Okay, two interesting and alarming new titles have just crossed my desk from the invaluable MGM Limited Edition Collection, and I thought I'd share.
In case you're unfamiliar with the imprint, it's similar to what the folks at Warner Archive have been doing in recent years, i.e. they pick obscure but theoretically interesting films from the studio vaults -- films that wouldn't necessarily have enough admirers to warrant an official DVD rollout -- and make them available in bare-bones budget editions on a burn-on-demand basis.
The fly in the ointment -- or rather the factor that makes the whole venture economically viable -- is that the films in question are not remastered or restored; they're burned, instead, from whatever the most recent prior video master happens to be. Which means quality is hit and miss; some of them look great, some of them less so. And the widescreen entries aren't always letterboxed.
Exhibit A, in any case, is Captain America. Obviously, this isn't the not terrible 2011 extravaganza; rather it's a 1990 Cannon Films piece of crap (pardon the redundancy) directed by Albert Pyun.
Like millions of other folks, I didn't see this back in the day, but I must confess to a certain fondness for its auteur, who happens to be one of the four most heinous living filmmakers, after Jess Franco, Jim Wynorski, and the Spawn of Satan himself, Michael Bay (who at least isn't as prolific as the rest of them).
As for Pyun's Captain America, it has a pretty decent cast -- dependably hissable Ronny Cox, Ned Beatty, Michael Nouri -- and star Matt Salinger makes a believable pre-super powered Steve Rogers without the benefit of the CGI that converted Chris Evans into a 90 pound weakling in the 2011 version. Unfortunately, Pyun's film also features perhaps the least convincing mutant monster lab rat in film history, and after that I can think of very little else to say in its behalf.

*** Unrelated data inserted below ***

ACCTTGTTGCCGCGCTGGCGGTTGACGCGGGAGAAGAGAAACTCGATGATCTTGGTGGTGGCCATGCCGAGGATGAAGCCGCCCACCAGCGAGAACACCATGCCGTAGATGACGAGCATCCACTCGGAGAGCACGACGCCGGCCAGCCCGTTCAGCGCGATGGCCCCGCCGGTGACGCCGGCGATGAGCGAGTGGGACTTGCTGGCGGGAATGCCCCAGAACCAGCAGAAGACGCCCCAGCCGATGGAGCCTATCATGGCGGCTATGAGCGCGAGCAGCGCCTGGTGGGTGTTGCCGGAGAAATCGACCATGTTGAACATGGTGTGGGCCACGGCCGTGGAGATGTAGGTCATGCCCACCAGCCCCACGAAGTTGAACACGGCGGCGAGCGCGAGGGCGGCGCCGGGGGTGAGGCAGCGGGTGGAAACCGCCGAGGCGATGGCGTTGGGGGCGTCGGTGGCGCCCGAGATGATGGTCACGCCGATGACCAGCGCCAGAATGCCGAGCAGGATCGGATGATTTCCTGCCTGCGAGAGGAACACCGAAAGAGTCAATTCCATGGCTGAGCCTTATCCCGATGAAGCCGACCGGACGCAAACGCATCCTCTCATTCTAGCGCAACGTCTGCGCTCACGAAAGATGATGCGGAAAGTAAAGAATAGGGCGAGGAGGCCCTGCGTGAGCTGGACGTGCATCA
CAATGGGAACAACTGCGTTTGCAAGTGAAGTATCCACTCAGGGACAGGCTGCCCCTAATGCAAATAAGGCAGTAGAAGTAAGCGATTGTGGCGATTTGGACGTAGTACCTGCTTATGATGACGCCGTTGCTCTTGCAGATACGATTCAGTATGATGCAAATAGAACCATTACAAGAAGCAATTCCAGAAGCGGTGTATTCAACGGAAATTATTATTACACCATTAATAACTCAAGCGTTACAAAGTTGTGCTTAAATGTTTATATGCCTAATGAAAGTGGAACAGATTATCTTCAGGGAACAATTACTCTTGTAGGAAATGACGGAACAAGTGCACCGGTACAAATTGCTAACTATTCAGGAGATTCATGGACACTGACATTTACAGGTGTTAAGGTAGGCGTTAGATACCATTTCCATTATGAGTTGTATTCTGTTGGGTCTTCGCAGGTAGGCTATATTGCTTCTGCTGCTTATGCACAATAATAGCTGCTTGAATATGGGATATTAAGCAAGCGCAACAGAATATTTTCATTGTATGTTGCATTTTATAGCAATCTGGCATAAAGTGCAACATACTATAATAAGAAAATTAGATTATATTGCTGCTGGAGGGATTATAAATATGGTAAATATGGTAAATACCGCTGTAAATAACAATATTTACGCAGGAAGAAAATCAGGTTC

Fortunately, Hickey and Boggs -- the 1972 urban film noir directed by Robert Culp and starring its auteur and his I Spy pal Bill Cosby -- is a genuine knock-out. Culp and Cosby, whose chemistry is if anything even more palpable than in their TV days, play a pair of down at the heels hard-drinking private eyes who get involved in a search for a missing girl. In classic noir style, nobody is who they appear to be, and the whole thing gets positively existential by the end, with a body count to rival a slasher movie and an extremely dark windup.
Fledgling scripter Walter Hill's screenplay didn't really click with critics in 1972, but in retrospect it's obvious he got the seamy underbelly of Los Angeles exactly right, and there are some fabulous character parts (a young Michael Moriarty is memorable as a small-time hood, and Rosalind Cash is aces as Cosby's ex-wife). This is, in sum, one of the most underrated movies of the 70s, and if there's a Cult Film God in Heaven, the occasion of this new DVD will bring it to the wider audience it so richly deserves.
Here's the trailer to give you an idea.
Alas, the new DVD version is not, as it claims on the box, in widescreen, but the print is otherwise fine.
In any case, you can order Hickey and Boggs -- and Captain America too, if you're somewhat perverse of eyes and ears -- over at the MGM/Amazon website here